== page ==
Definitions

International version

New International Version

The New International Version is an English translation of the Christian Bible. Published by Zondervan, it became one of the most popular modern translations made in the twentieth century.

When Evangelical Protestants received the Revised Standard Version (RSV), which first appeared in whole in 1952, it was criticized by conservative Evangelicals. Certain texts regarding the virginity of Mary, and other Old Testament passages whose Christian interpretation referred to Jesus did not follow traditional Evangelical translation. The New International Version project was begun after a meeting in 1965 in Palos Heights, Illinois between the Christian Reformed Church, National Association of Evangelicals, and a group of international scholars.

The New York Bible Society (now the Colorado Springs-based International Bible Society) was selected to do the translation. The New Testament was released in 1973 and the full Bible in 1978. It underwent minor revision in 1984.

Features

The NIV is an explicitly Protestant translation. The deuterocanonical books are not included in the translation. It preserved traditional Evangelical theology on many contested points for which the RSV has been criticized. Apart from these theological issues, the manuscript base of the NIV is similar to the RSV, using older Greek New Testament texts rather than the later Textus Receptus.

Translation philosophy

The core translation group consisted of fifteen Biblical scholars. The translation took ten years and involved a team up to 100 people from the USA, Canada, the United Kingdom, Australia, New Zealand, and South Africa. The range of those participating included over twenty different denominations such as Baptists, Evangelicals, Methodists, Lutherans, Anglicans, and more.

The intent of the translators was to produce an accurate and readable translation that would fall between formal equivalence (colloquially known as "literal" or "word-for-word") and dynamic equivalence (colloquially known as "meaning" or "thought-for-thought").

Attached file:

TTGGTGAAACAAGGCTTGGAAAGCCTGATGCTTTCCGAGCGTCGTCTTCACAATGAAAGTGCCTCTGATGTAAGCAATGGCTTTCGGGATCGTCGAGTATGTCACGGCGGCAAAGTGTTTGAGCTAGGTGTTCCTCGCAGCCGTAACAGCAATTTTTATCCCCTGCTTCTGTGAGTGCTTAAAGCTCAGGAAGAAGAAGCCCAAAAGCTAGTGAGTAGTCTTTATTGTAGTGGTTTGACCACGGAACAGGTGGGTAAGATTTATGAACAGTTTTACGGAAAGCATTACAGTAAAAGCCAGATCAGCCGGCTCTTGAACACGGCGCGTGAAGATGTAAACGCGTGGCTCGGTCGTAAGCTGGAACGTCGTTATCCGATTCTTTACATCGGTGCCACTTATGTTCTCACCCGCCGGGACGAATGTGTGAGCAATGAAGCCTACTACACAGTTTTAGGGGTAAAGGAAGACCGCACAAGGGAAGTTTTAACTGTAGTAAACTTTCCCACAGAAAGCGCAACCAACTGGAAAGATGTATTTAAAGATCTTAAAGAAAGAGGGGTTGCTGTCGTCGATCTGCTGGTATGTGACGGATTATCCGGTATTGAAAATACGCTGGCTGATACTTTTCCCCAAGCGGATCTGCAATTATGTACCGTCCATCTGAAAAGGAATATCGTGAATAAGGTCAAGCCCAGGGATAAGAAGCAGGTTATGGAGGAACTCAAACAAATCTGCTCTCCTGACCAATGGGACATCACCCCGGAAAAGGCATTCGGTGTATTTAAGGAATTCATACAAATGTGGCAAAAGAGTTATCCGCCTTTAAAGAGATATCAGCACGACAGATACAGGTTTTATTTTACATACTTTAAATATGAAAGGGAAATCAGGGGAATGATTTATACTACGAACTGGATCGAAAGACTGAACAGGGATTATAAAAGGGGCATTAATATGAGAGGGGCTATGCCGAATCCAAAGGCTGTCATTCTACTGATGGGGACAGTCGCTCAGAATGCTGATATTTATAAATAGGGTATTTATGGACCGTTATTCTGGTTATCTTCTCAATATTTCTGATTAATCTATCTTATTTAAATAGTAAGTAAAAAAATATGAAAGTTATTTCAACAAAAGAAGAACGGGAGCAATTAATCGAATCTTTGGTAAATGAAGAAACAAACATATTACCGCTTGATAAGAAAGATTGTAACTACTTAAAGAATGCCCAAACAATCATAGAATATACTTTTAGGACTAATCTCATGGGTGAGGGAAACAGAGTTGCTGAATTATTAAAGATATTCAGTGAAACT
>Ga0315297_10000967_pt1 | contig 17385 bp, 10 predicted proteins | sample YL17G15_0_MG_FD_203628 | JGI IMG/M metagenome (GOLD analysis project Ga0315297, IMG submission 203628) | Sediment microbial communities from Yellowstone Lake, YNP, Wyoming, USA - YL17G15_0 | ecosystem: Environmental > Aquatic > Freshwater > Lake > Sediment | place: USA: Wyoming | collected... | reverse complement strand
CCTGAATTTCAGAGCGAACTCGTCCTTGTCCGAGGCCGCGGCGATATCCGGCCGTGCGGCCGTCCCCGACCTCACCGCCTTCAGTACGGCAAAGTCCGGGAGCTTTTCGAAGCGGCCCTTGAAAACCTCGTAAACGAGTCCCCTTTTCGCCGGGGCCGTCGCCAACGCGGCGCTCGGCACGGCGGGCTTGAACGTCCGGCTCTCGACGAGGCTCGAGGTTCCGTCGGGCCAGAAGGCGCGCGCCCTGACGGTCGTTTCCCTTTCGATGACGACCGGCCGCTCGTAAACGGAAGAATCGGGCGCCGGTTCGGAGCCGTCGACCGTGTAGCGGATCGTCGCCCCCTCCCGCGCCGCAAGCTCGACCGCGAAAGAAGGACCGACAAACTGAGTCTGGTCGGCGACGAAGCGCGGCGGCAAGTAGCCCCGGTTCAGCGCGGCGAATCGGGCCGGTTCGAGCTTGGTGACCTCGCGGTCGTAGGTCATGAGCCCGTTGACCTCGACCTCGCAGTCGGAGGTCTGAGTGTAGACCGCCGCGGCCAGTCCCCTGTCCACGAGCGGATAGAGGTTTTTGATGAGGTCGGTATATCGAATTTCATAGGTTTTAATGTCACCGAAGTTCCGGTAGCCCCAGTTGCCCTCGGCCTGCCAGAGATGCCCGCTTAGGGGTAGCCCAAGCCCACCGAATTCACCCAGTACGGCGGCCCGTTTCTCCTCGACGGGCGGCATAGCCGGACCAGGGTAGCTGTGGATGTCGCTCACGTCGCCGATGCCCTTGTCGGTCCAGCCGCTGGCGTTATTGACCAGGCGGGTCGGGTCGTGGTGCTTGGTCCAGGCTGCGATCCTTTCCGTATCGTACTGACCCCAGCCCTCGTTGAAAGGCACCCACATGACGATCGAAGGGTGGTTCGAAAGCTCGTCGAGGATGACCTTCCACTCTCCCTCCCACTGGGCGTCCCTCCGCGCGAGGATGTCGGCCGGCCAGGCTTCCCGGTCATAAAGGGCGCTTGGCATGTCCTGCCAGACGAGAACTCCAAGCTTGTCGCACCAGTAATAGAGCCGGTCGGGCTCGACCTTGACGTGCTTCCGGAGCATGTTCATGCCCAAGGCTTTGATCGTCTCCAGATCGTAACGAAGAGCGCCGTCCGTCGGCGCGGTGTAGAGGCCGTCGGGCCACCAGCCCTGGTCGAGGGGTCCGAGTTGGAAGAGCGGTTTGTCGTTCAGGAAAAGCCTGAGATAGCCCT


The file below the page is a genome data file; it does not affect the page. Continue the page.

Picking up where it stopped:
The text used for the Old Testament was the Biblia Hebraica Masoretic Hebrew Text. Other ancient texts consulted were the Dead Sea Scrolls, the Samaritan Pentateuch, the Aquila, Symmachus and Theodotion, the Latin Vulgate, the Syriac Peshitta, the Aramaic Targums, and for the Psalms the Juxta Hebraica of Jerome. The text used in translating the New Testament was the Nestle-Aland Greek New Testament. Recent archaeological and linguistic discoveries helped in understanding traditionally difficult passages to translate. Familiar spellings of traditional translations were generally retained.

Circulation

According to Zondervan, publisher of the NIV, the translation has become the most popular modern English translation of the Bible, having sold more than 215 million copies worldwide. It is especially popular among American Evangelicals. It continues to be one of the top ten selling Bibles.

There are numerous study Bibles available with extensive notes on the text and background information to make the Biblical stories more comprehensible. Among these are the NIV Spirit of the Reformation Study Bible, the Zondervan published NIV Study Bible, the Wesleyan revision, Reflecting God Study Bible, as well as the Life Application Study Bible.

Criticism

It is sometimes claimed that the NIV works in apologetics to smooth out apparent biblical contradictions in more precise translations, such as between Acts 9:7 and 22:9. Examples given of precise translations in the aforementioned criticism are the King James Version and the NRSV. Defenders of the NIV argue that the New American Standard Bible and the English Standard Version use almost the exact same wording as the NIV in regards to Acts 9:7 and 22:9.

Bruce M. Metzger criticizes the addition of just into Jeremiah 7:22, which appears to change the meaning.

King James Only critics criticize the NIV for using eclectic texts instead of the later Textus Receptus.

Some Christians dislike the NIV because they consider it a loose translation that lacks a word-for-word translation style. It also removes over 50,000 words from the King James Version.

See also

References

External links

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